If you're a UK resident who is losing sleep, fretting that a sudden increase in the adoption of plug-in hybrid and electric cars might create the sudden need for additional power generation plants to support the load, we have news that should help you enjoy a good night's rest. According to just-completed studies, the grid in the UK already has what it takes to support a significant increase in the population of plug-in cars. The Land Rover-Jaguar led Range Extended Hybrid Electric Vehicle (REHEV) project consists of a consortium of companies and has just completed the first stage of the work which looked at different charging scenarios, including "non-smart" charging at home and about town.

Although they did find there might be a need to upgrade some infrastructure in particularly plug-in dense environments, the simulations showed that in a "worst" (or "best," depending on your point of view) case scenario, 3 million emission-free vehicles added to the vehicle fleet would need less than a 2 percent increase in power generation, or about a gigawatt. That many cars would reflect a 10 percent adoption rate that even the most rose-colored glasses analysis would suggest is at least 8 years away. Other, less demanding and more probable scenarios show an increase in usage at night but no impact on daily peak demand. Future issues to be examined by REHEV include fast charging infrastructure which could help keep carbon output from your future range-extended Jaguar down to a minimum. Hit the jump for a press release with more details.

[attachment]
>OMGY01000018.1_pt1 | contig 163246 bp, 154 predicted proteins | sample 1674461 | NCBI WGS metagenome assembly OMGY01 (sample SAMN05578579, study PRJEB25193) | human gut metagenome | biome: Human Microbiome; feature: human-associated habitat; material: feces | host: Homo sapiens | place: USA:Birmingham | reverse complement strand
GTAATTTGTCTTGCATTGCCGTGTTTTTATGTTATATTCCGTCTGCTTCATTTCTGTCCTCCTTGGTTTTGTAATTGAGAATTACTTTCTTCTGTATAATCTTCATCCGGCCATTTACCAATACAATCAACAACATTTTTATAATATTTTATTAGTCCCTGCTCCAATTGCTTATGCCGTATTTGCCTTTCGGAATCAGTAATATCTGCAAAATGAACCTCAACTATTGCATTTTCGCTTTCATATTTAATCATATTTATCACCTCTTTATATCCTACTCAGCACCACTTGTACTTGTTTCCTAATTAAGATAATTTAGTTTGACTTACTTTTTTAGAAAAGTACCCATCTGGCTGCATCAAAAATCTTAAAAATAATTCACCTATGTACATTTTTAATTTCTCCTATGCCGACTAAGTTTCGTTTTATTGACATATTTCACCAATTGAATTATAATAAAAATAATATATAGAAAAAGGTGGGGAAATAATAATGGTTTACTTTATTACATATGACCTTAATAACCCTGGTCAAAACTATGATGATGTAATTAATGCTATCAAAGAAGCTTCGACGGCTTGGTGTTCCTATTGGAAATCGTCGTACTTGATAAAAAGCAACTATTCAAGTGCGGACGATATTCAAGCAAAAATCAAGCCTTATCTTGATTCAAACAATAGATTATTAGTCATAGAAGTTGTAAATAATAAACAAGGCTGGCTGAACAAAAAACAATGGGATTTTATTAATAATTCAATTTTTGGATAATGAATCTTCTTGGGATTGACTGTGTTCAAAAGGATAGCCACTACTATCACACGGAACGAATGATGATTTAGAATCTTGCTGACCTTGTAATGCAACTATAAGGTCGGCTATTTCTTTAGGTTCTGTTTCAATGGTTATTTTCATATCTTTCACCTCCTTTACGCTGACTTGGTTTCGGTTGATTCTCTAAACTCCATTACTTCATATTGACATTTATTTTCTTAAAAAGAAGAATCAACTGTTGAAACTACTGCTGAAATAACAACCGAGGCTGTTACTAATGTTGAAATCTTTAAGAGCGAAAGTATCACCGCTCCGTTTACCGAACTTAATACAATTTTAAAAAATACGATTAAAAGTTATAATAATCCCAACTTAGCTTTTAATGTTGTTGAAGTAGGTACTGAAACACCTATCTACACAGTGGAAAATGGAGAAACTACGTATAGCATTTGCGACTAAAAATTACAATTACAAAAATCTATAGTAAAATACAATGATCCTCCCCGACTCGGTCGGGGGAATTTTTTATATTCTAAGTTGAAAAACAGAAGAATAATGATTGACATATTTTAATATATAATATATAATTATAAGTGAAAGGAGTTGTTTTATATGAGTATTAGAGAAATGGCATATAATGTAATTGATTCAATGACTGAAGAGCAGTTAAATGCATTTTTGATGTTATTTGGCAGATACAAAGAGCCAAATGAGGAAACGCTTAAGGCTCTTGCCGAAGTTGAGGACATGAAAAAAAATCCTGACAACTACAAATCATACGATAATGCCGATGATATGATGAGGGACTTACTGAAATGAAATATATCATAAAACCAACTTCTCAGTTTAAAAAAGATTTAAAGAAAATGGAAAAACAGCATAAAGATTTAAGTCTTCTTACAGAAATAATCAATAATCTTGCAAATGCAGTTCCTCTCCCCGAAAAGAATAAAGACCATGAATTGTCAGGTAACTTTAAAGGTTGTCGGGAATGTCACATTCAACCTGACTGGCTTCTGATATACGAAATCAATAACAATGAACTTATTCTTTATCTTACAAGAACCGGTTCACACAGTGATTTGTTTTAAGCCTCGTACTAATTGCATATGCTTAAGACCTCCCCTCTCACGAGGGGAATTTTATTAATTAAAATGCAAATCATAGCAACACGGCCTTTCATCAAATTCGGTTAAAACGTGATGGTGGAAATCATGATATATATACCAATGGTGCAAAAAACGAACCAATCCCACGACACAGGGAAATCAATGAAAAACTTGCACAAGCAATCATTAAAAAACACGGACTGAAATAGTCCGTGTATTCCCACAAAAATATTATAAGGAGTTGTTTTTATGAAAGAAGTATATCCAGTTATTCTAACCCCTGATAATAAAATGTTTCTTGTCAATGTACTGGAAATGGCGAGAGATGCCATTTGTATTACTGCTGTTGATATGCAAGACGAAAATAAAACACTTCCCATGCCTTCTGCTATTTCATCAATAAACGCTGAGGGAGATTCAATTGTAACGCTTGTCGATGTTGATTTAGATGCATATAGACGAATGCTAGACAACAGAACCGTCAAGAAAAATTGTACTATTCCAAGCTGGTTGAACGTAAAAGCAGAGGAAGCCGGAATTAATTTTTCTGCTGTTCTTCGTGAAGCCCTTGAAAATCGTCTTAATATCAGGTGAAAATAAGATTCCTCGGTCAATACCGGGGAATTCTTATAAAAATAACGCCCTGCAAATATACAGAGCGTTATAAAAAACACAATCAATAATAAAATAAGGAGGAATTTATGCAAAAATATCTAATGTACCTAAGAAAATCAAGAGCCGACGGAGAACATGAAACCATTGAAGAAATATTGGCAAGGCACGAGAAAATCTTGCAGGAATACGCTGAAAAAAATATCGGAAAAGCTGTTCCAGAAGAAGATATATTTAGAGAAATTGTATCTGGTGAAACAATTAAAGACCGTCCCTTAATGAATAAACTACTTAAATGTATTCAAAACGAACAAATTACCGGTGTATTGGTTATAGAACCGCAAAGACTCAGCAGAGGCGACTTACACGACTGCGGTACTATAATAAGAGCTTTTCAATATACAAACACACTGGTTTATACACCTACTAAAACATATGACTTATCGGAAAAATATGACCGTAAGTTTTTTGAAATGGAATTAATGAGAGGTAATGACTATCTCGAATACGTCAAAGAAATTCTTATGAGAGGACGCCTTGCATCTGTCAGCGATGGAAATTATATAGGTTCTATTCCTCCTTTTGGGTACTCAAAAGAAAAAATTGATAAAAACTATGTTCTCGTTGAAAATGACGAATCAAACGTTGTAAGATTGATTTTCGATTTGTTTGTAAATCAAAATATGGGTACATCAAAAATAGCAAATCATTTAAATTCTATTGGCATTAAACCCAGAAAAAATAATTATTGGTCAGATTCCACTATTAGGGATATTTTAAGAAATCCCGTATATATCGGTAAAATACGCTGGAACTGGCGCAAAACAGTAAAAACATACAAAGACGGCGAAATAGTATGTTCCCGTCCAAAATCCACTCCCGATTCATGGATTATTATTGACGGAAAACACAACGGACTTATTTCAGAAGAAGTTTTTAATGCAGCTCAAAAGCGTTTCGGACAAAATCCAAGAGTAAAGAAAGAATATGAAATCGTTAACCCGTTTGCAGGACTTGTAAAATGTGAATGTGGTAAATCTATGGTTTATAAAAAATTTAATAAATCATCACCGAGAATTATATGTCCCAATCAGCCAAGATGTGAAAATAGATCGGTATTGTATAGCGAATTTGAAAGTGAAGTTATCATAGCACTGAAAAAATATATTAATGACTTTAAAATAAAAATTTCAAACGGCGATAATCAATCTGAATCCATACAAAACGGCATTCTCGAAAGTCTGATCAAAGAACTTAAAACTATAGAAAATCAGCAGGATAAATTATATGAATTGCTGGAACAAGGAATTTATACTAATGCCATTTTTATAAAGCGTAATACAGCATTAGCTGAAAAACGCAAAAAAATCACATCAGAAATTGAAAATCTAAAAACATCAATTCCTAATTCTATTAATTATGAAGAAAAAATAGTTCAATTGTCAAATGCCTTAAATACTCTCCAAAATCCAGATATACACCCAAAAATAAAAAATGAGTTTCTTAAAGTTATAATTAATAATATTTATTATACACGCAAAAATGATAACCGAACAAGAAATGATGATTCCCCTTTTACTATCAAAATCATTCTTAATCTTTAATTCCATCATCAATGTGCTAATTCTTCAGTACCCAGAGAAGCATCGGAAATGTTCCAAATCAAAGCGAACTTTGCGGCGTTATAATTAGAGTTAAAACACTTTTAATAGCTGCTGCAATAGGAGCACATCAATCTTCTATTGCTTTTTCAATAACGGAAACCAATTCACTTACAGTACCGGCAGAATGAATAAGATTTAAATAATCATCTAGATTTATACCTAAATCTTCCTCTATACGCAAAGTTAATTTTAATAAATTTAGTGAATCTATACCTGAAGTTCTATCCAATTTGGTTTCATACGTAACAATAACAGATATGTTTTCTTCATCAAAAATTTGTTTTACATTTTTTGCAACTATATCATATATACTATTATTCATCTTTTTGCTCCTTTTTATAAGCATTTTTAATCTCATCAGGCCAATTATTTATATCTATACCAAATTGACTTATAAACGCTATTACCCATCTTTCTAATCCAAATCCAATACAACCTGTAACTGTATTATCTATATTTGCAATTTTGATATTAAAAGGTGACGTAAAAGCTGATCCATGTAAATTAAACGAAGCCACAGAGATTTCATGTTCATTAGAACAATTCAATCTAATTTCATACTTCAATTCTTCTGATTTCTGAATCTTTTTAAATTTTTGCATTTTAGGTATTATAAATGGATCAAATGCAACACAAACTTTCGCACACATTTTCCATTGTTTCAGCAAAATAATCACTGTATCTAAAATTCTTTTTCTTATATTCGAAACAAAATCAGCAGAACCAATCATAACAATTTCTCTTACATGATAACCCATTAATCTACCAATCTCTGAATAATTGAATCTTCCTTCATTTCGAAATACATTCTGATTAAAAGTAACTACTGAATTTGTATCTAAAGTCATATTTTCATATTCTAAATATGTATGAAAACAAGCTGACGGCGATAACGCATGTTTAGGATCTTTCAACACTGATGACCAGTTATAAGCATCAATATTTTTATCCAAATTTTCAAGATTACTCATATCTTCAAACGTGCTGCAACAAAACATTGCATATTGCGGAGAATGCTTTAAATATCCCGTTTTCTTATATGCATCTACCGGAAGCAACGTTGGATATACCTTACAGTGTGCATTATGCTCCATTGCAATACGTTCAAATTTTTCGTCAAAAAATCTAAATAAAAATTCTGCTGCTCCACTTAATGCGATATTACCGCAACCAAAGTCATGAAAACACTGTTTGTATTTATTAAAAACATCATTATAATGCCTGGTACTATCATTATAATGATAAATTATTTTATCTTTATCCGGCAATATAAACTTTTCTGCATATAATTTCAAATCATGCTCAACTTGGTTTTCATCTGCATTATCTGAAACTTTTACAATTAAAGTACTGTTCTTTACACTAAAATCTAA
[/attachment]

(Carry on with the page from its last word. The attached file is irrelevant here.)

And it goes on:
[Source: Ricardo via Green Car Congress]

Press Release:

UK power infrastructure has capacity for significant rise in use of electric and plug-in hybrid vehicles

According to the results of simulation studies announced today by a consortium including Ricardo, Jaguar-Land Rover, E.ON and Amberjac Projects, a substantial medium-term rise in the number of electric and plug-in hybrid vehicles would have a much lower impact on the UK national power grid than has previously been estimated

The research study has been carried out by the consortium as part of the Range Extended Hybrid Electric Vehicle (REHEV) project, which is led by Jaguar-Land Rover and part-funded by the Technology Strategy Board. The study marks completion of the first stage of the REHEV project and has focused on a range of vehicle charging scenarios and levels of market penetration in order to predict the likely increase in national energy usage. Four vehicle fleet charging scenarios were simulated, comprising uncontrolled domestic charging, uncontrolled off-peak domestic charging, 'smart' domestic charging and uncontrolled public charging throughout the day - for example, by commuters who recharge their vehicles while at work. Charging was assumed to be single phase AC as this is the most likely near-term solution, but the study also considered fast charging scenarios as for a large number of vehicles the energy demanded over a time period is likely to be the same and distributed evenly.